Scrap Sunday: Remember how lucky you are

Do you sometimes need a reminder that actually you are a really happy person and should stop complaining about little things? I certainly do. I guess because I am Austrian. Austrians loooove moaning. We have lots of words for it. I am also quite good at wallowing in self-pity. Especially after tiring nights. And that is when I need a gently reminder that actually it is all good. Really good. I only seem to see that when I hear from other who aren’t as lucky as me.

Someone I actually don’t know that well just had a premature baby and I just wanted to make something nice for her.

I found two lovely freebooks for premature baby clothes but only used the one for the wrap cardigan.

IMG_4784IMG_4787 IMG_4786 It is incredible how tiny this piece is when you see it next to your healthy and well nourished 5 months old.

Clearly this is one of the more useful and meaningful ideas that I have ever published for Scrap Sunday and I will definitely enquire in the local hospitals to see if there is a need for premature baby clothes and what kind of donations they would want. It would be nice to know that actually some of these odd small pieces in my scrap box could make someone else happy.



Quick catch up

As you know, I am most productive when I have my children around. Still not sure why. But I can definitely get a lot done when they play next to me. At least as long as they don’t fight or try to burn the house down.

So actually I was really busy during the first half of the Easter break. I am still working on a big yoga bag order but I did take some breaks (when I had done my daily task) and made a few things for my children.

The least exciting one would be this shirt, using the left overs from my niece’s shirt in combination with a stripy jersey that was once in a “surprise bag” from Michas Stoffecke and a cheap grey jersey from Shepherds Bush, initially intended as trial material on my search for the perfect breastfeeding top (which I will ideally make while still breastfeeding)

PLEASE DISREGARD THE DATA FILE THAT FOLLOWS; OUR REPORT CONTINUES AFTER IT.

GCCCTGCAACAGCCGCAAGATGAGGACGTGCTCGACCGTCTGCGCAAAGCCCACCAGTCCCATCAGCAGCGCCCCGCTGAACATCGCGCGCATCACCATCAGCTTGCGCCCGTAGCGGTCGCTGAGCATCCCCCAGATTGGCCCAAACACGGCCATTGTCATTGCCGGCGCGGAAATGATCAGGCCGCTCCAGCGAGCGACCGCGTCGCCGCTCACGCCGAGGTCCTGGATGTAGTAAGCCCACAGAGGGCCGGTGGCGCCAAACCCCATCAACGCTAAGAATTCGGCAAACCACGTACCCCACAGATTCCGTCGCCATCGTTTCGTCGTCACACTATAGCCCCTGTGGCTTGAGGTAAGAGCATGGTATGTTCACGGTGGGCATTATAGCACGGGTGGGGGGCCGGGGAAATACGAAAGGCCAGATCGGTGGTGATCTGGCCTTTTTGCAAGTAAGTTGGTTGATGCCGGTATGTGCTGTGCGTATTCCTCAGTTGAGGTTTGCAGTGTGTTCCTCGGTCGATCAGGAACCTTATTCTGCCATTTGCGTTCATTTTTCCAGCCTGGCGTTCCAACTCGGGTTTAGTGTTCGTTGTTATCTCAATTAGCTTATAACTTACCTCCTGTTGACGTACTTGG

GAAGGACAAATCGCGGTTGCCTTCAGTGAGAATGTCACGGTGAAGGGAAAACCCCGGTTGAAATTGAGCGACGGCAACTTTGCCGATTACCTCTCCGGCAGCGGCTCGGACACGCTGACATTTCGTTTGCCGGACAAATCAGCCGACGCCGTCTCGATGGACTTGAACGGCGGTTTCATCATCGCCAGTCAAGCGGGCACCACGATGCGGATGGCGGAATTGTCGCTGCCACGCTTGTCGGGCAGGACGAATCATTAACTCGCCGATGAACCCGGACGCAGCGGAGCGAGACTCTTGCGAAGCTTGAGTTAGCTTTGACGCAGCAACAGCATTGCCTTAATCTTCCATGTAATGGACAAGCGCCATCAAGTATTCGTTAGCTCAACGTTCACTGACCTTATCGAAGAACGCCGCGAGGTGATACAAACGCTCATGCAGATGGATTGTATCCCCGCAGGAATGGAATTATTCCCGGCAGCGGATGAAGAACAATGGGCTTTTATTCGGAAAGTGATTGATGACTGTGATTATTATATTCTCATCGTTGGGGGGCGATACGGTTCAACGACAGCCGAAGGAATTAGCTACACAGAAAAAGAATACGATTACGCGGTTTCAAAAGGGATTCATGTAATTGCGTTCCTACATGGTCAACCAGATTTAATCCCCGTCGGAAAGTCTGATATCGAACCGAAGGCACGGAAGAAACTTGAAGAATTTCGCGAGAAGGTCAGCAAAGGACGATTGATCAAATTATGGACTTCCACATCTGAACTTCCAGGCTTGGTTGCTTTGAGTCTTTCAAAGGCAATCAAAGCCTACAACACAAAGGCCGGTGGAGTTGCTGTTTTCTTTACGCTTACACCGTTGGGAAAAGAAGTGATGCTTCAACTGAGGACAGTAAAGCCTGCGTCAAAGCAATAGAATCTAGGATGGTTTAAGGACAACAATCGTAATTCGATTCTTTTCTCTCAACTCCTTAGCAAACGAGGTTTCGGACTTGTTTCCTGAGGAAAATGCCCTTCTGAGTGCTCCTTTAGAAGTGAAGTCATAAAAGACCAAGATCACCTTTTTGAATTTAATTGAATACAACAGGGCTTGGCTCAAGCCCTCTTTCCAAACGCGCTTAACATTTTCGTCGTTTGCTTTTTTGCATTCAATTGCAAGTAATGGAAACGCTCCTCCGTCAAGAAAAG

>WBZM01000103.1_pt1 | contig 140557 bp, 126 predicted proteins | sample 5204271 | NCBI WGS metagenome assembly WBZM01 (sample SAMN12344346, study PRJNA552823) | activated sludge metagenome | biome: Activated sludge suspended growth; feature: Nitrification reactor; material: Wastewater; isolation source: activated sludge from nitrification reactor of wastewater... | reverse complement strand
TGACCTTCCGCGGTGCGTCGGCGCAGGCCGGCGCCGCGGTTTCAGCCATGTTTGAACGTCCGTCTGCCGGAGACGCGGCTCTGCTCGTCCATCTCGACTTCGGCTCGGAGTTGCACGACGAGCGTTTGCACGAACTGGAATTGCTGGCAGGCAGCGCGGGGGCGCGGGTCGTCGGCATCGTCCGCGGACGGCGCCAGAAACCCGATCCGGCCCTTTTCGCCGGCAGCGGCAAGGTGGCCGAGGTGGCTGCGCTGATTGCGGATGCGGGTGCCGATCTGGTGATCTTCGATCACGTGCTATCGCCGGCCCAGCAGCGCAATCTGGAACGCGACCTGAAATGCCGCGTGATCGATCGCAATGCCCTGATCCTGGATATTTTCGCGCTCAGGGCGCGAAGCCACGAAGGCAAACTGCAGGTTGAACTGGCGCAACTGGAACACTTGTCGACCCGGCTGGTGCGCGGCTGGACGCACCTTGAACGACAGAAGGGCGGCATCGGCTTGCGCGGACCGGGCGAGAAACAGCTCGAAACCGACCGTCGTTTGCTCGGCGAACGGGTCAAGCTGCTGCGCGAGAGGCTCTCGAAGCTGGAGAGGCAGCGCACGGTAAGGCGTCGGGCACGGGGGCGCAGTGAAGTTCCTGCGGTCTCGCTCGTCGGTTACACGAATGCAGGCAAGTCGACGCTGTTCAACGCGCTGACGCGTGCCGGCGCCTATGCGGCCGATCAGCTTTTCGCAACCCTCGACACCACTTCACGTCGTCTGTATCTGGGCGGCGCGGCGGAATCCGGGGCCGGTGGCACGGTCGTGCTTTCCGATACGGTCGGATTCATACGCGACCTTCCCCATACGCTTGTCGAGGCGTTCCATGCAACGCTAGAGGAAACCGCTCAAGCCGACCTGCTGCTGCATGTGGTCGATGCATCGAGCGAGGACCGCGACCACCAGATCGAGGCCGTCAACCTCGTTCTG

I used my usual pattydoo pattern but I am now normally hiding the seam at the neck which looks much more professional:


and I am trying out a new stitch for the hem. I used the twin needle in the past and was really pleased with the look but that seam actually fell apart in some of the shirts which is not exactly ideal.


I am not sure if I have even posted a picture of the initial girl version, made in February already:

The second most exciting item was a dress, using a klimperklein pattern and a pink flowery sweat that I have since a while:


I find this dress really cool. I think the sporty raglan pattern and the colour of the heart go very well in combination with the rather girly fabric.

So two lovely projects for two lovely children but the loveliest (project, not child – they are all exactly the same lovely) of all is still to be shown:


A reversible jacket with a pointy hood. Just right for the “in between seasons” season.


I didn’t have enough of the brown car sweat left for the whole jacket so I made blue sleeves. Then I thought that the inner jacket should similarly have different sleeves but I am not entirely sure about it. It looks a bit odd. Maybe I should have done the hood in the orange stripes as well. Plus the teal of the star fabric doesn’t go with the blue of the sleeves but I was really keen on using it. It is a lovely fabric, almost a bit of a waste to be used as lining only. I can’t wait until the outside gets vomit on it so I’ll have an excuse to turn it.